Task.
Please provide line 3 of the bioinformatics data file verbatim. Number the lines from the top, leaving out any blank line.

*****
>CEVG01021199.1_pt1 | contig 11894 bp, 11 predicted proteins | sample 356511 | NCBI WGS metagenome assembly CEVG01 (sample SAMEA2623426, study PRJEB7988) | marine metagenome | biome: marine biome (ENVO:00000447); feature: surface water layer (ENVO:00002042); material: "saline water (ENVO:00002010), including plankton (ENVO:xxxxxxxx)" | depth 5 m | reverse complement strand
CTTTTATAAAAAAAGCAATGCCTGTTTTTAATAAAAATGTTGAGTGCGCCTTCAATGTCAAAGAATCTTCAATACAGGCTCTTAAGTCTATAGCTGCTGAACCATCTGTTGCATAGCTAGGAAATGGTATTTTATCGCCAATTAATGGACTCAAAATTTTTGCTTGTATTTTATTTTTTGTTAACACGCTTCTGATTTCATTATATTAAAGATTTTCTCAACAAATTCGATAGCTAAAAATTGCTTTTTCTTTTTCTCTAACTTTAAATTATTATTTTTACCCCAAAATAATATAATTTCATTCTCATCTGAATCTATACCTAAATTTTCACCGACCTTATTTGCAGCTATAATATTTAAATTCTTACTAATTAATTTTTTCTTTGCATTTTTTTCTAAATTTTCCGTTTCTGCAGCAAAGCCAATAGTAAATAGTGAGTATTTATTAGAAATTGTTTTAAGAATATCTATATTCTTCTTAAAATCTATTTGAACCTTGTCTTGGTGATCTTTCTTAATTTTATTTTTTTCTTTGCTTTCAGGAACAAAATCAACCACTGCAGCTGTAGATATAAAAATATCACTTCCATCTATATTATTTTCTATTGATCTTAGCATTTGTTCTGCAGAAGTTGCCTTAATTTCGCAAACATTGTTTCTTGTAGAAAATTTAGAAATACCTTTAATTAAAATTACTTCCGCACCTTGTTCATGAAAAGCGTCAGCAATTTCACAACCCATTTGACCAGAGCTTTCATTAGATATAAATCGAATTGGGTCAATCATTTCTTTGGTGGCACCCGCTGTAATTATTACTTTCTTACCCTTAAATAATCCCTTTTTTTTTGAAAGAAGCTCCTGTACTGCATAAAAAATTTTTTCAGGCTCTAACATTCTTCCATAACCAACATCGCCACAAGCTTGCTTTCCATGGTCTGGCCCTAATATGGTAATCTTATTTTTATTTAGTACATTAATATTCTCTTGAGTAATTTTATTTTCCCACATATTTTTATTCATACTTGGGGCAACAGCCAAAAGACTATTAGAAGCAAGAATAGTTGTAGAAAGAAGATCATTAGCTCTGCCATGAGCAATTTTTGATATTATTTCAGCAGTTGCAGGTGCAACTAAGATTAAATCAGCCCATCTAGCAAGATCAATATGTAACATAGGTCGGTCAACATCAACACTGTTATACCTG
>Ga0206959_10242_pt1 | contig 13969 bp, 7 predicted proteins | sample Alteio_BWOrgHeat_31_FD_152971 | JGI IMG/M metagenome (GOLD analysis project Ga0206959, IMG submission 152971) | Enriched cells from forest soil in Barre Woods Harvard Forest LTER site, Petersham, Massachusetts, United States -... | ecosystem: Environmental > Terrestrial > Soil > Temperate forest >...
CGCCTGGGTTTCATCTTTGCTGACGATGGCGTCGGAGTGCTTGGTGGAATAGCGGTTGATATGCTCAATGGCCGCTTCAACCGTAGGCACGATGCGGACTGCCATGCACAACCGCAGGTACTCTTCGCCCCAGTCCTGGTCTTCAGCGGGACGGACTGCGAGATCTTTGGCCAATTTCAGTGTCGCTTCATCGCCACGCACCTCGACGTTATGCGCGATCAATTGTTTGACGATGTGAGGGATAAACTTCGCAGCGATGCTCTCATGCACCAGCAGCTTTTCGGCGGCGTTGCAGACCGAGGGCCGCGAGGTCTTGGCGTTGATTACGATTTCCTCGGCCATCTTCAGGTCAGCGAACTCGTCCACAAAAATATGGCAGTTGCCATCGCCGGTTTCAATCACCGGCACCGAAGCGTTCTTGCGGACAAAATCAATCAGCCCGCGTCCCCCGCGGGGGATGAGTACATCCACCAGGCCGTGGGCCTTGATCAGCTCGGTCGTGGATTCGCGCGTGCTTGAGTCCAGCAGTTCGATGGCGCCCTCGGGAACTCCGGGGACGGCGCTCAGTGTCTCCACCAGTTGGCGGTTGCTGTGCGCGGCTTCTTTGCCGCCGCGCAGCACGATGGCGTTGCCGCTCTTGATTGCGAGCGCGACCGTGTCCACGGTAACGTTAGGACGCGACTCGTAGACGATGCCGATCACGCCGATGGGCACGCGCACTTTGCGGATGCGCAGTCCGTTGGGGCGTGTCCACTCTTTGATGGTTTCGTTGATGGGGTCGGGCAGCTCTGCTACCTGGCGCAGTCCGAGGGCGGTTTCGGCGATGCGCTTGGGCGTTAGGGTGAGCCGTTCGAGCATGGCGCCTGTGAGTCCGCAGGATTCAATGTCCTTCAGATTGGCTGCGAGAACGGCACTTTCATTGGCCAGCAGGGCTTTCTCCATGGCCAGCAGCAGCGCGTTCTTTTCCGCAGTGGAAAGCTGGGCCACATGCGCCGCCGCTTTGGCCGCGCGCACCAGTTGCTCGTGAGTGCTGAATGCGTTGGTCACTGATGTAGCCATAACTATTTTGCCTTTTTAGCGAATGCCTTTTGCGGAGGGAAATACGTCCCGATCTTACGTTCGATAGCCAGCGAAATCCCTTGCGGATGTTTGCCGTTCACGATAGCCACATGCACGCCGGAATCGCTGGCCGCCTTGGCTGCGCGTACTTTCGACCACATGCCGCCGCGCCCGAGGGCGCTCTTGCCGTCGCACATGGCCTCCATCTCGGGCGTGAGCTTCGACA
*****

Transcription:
>Ga0206959_10242_pt1 | contig 13969 bp, 7 predicted proteins | sample Alteio_BWOrgHeat_31_FD_152971 | JGI IMG/M metagenome (GOLD analysis project Ga0206959, IMG submission 152971) | Enriched cells from forest soil in Barre Woods Harvard Forest LTER site, Petersham, Massachusetts, United States -... | ecosystem: Environmental > Terrestrial > Soil > Temperate forest >...